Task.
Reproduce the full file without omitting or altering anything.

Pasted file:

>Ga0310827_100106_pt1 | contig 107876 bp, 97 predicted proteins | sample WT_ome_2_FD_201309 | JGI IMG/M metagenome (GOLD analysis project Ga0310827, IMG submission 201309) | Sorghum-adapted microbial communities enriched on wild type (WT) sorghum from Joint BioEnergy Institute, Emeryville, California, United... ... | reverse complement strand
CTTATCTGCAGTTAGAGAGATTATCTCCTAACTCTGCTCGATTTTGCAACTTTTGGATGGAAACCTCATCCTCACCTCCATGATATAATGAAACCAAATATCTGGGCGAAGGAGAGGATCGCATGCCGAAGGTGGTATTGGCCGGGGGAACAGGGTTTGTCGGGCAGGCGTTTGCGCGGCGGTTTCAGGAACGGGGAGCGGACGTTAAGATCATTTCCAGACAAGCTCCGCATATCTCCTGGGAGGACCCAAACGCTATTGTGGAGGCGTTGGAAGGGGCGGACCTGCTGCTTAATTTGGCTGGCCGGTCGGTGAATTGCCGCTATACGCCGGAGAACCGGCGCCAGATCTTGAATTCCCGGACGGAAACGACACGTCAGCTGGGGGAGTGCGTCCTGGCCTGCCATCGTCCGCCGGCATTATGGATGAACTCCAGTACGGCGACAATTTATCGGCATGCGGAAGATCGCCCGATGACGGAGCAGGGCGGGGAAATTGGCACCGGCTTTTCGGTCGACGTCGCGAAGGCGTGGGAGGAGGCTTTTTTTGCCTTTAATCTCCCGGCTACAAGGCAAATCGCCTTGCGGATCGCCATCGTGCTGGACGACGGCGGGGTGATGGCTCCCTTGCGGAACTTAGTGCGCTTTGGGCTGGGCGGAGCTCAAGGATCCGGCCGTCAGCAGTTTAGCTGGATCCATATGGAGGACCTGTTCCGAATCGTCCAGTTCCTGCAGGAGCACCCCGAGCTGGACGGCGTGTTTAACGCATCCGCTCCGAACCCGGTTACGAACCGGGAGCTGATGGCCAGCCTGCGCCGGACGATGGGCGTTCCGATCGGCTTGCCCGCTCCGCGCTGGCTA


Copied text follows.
>Ga0310827_100106_pt1 | contig 107876 bp, 97 predicted proteins | sample WT_ome_2_FD_201309 | JGI IMG/M metagenome (GOLD analysis project Ga0310827, IMG submission 201309) | Sorghum-adapted microbial communities enriched on wild type (WT) sorghum from Joint BioEnergy Institute, Emeryville, California, United... ... | reverse complement strand
CTTATCTGCAGTTAGAGAGATTATCTCCTAACTCTGCTCGATTTTGCAACTTTTGGATGGAAACCTCATCCTCACCTCCATGATATAATGAAACCAAATATCTGGGCGAAGGAGAGGATCGCATGCCGAAGGTGGTATTGGCCGGGGGAACAGGGTTTGTCGGGCAGGCGTTTGCGCGGCGGTTTCAGGAACGGGGAGCGGACGTTAAGATCATTTCCAGACAAGCTCCGCATATCTCCTGGGAGGACCCAAACGCTATTGTGGAGGCGTTGGAAGGGGCGGACCTGCTGCTTAATTTGGCTGGCCGGTCGGTGAATTGCCGCTATACGCCGGAGAACCGGCGCCAGATCTTGAATTCCCGGACGGAAACGACACGTCAGCTGGGGGAGTGCGTCCTGGCCTGCCATCGTCCGCCGGCATTATGGATGAACTCCAGTACGGCGACAATTTATCGGCATGCGGAAGATCGCCCGATGACGGAGCAGGGCGGGGAAATTGGCACCGGCTTTTCGGTCGACGTCGCGAAGGCGTGGGAGGAGGCTTTTTTTGCCTTTAATCTCCCGGCTACAAGGCAAATCGCCTTGCGGATCGCCATCGTGCTGGACGACGGCGGGGTGATGGCTCCCTTGCGGAACTTAGTGCGCTTTGGGCTGGGCGGAGCTCAAGGATCCGGCCGTCAGCAGTTTAGCTGGATCCATATGGAGGACCTGTTCCGAATCGTCCAGTTCCTGCAGGAGCACCCCGAGCTGGACGGCGTGTTTAACGCATCCGCTCCGAACCCGGTTACGAACCGGGAGCTGATGGCCAGCCTGCGCCGGACGATGGGCGTTCCGATCGGCTTGCCCGCTCCGCGCTGGCTA